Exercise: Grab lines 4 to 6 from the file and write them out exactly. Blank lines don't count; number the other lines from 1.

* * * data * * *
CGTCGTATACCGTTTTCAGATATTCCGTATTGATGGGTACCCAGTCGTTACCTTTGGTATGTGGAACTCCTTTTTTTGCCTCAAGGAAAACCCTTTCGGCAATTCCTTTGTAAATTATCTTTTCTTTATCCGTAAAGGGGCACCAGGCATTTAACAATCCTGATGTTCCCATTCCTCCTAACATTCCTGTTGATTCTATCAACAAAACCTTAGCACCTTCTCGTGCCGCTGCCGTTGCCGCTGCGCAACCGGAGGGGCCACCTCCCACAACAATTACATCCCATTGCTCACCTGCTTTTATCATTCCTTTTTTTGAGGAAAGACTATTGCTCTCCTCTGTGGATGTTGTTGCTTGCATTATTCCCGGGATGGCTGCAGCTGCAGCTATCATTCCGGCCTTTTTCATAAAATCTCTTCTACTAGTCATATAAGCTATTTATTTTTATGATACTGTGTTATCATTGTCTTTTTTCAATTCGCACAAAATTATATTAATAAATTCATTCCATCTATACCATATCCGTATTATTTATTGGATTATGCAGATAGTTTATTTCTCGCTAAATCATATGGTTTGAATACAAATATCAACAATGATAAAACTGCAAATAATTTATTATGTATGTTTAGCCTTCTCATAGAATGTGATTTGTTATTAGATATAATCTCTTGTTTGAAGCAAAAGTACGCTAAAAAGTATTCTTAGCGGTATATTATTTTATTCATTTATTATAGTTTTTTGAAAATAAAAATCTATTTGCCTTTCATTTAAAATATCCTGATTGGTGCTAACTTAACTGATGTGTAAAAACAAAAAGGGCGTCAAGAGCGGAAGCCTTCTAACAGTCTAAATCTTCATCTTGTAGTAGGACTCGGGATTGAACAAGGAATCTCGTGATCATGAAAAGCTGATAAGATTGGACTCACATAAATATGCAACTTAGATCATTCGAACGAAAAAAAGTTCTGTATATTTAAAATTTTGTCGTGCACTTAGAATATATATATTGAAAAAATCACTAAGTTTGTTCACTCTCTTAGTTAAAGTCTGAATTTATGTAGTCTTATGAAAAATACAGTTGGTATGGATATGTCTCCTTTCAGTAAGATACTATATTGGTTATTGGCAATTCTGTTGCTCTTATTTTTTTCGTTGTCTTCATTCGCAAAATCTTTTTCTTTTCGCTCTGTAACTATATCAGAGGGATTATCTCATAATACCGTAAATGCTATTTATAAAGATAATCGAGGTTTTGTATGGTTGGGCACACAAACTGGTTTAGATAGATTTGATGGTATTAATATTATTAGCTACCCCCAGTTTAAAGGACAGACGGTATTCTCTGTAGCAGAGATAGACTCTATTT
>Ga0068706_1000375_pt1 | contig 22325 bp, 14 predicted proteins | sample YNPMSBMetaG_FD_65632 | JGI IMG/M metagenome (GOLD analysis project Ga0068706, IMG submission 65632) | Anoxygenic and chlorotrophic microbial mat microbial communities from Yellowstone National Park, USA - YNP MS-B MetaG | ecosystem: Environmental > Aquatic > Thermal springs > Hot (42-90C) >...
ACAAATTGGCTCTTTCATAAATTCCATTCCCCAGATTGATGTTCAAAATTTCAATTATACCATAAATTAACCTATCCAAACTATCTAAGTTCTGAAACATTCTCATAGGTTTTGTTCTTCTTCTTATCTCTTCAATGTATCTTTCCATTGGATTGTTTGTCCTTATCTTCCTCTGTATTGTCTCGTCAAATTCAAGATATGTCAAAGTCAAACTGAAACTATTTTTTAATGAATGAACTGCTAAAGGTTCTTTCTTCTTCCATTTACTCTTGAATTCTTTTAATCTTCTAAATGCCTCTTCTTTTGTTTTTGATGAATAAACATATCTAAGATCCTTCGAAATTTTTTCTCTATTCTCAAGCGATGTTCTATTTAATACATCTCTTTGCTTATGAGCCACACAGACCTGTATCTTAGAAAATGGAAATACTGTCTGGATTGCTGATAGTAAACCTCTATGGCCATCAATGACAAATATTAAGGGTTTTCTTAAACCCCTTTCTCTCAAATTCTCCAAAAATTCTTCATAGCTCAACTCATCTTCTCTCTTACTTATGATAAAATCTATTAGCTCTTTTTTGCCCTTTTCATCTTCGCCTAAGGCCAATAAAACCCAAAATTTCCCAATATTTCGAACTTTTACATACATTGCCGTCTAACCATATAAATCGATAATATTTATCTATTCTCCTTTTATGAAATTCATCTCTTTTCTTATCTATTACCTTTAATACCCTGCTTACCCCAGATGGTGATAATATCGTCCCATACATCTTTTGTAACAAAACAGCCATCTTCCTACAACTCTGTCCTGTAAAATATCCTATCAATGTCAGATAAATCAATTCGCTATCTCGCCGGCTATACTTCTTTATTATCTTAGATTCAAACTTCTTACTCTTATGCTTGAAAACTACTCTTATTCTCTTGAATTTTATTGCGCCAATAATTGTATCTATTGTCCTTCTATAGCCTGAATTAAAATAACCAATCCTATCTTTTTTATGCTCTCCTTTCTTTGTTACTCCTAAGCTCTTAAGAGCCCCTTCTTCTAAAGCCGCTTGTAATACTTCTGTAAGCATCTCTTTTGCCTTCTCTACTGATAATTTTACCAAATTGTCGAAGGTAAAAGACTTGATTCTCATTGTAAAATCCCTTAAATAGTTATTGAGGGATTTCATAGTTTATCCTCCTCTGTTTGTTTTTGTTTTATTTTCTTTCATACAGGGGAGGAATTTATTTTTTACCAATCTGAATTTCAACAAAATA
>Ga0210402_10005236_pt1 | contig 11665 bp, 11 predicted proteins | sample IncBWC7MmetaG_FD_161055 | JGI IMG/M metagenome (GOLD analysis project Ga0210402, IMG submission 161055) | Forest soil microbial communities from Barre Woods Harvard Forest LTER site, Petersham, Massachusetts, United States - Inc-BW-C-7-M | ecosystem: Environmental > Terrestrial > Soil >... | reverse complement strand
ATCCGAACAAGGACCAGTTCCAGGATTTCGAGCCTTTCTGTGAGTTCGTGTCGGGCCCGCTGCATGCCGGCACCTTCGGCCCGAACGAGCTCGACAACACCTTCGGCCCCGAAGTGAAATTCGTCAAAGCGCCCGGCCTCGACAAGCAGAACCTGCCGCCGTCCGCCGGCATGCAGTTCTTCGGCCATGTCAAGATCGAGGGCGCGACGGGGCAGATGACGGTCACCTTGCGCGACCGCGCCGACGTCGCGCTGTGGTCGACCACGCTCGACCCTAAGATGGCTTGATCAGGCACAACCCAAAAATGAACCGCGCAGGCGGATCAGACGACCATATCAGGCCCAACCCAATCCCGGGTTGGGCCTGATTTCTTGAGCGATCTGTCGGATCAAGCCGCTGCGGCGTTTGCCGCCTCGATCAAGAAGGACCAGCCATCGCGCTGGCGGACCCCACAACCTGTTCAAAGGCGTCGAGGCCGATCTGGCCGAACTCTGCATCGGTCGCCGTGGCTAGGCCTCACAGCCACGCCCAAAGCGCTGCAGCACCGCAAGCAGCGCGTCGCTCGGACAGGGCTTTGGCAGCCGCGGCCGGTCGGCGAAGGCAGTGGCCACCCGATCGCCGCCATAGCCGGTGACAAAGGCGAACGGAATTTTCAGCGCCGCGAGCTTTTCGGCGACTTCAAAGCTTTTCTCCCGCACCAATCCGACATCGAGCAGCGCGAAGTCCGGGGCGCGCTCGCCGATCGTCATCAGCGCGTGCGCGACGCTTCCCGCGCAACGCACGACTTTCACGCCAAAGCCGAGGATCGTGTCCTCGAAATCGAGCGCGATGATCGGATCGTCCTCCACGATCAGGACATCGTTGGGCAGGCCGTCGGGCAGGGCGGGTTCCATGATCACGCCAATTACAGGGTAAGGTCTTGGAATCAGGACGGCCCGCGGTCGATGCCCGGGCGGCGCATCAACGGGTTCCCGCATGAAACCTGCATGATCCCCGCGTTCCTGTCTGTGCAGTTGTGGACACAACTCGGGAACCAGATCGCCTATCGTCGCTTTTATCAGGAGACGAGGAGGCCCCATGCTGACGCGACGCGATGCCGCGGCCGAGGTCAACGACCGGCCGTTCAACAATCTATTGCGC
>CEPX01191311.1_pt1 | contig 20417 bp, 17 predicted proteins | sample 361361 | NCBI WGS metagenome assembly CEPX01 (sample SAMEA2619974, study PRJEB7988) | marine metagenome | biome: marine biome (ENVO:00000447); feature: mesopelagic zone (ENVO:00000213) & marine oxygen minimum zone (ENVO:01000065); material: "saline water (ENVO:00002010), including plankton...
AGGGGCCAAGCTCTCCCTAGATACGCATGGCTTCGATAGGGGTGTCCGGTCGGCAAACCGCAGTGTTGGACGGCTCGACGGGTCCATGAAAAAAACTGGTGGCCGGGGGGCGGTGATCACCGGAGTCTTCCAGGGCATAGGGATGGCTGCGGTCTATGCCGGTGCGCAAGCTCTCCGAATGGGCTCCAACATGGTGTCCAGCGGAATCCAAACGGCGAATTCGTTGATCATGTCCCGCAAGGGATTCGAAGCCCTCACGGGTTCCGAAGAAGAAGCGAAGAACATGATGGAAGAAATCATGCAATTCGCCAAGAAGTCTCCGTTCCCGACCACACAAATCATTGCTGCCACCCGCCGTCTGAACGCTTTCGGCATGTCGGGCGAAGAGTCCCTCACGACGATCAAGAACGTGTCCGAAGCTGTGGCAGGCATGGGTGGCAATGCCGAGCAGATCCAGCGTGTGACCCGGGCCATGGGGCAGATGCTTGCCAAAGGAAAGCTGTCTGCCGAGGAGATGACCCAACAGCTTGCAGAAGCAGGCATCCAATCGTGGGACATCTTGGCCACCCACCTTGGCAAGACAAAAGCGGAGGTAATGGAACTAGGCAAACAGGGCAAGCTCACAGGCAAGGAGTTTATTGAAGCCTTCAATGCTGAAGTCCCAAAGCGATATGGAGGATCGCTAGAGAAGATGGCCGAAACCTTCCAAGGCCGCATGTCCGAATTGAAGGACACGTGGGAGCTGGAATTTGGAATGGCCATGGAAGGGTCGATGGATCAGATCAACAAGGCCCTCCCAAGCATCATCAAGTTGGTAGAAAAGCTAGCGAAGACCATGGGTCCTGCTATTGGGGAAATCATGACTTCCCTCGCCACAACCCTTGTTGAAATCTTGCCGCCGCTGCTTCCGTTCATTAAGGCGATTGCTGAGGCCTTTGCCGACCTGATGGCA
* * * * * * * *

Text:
>Ga0210402_10005236_pt1 | contig 11665 bp, 11 predicted proteins | sample IncBWC7MmetaG_FD_161055 | JGI IMG/M metagenome (GOLD analysis project Ga0210402, IMG submission 161055) | Forest soil microbial communities from Barre Woods Harvard Forest LTER site, Petersham, Massachusetts, United States - Inc-BW-C-7-M | ecosystem: Environmental > Terrestrial > Soil >... | reverse complement strand
ATCCGAACAAGGACCAGTTCCAGGATTTCGAGCCTTTCTGTGAGTTCGTGTCGGGCCCGCTGCATGCCGGCACCTTCGGCCCGAACGAGCTCGACAACACCTTCGGCCCCGAAGTGAAATTCGTCAAAGCGCCCGGCCTCGACAAGCAGAACCTGCCGCCGTCCGCCGGCATGCAGTTCTTCGGCCATGTCAAGATCGAGGGCGCGACGGGGCAGATGACGGTCACCTTGCGCGACCGCGCCGACGTCGCGCTGTGGTCGACCACGCTCGACCCTAAGATGGCTTGATCAGGCACAACCCAAAAATGAACCGCGCAGGCGGATCAGACGACCATATCAGGCCCAACCCAATCCCGGGTTGGGCCTGATTTCTTGAGCGATCTGTCGGATCAAGCCGCTGCGGCGTTTGCCGCCTCGATCAAGAAGGACCAGCCATCGCGCTGGCGGACCCCACAACCTGTTCAAAGGCGTCGAGGCCGATCTGGCCGAACTCTGCATCGGTCGCCGTGGCTAGGCCTCACAGCCACGCCCAAAGCGCTGCAGCACCGCAAGCAGCGCGTCGCTCGGACAGGGCTTTGGCAGCCGCGGCCGGTCGGCGAAGGCAGTGGCCACCCGATCGCCGCCATAGCCGGTGACAAAGGCGAACGGAATTTTCAGCGCCGCGAGCTTTTCGGCGACTTCAAAGCTTTTCTCCCGCACCAATCCGACATCGAGCAGCGCGAAGTCCGGGGCGCGCTCGCCGATCGTCATCAGCGCGTGCGCGACGCTTCCCGCGCAACGCACGACTTTCACGCCAAAGCCGAGGATCGTGTCCTCGAAATCGAGCGCGATGATCGGATCGTCCTCCACGATCAGGACATCGTTGGGCAGGCCGTCGGGCAGGGCGGGTTCCATGATCACGCCAATTACAGGGTAAGGTCTTGGAATCAGGACGGCCCGCGGTCGATGCCCGGGCGGCGCATCAACGGGTTCCCGCATGAAACCTGCATGATCCCCGCGTTCCTGTCTGTGCAGTTGTGGACACAACTCGGGAACCAGATCGCCTATCGTCGCTTTTATCAGGAGACGAGGAGGCCCCATGCTGACGCGACGCGATGCCGCGGCCGAGGTCAACGACCGGCCGTTCAACAATCTATTGCGC
>CEPX01191311.1_pt1 | contig 20417 bp, 17 predicted proteins | sample 361361 | NCBI WGS metagenome assembly CEPX01 (sample SAMEA2619974, study PRJEB7988) | marine metagenome | biome: marine biome (ENVO:00000447); feature: mesopelagic zone (ENVO:00000213) & marine oxygen minimum zone (ENVO:01000065); material: "saline water (ENVO:00002010), including plankton...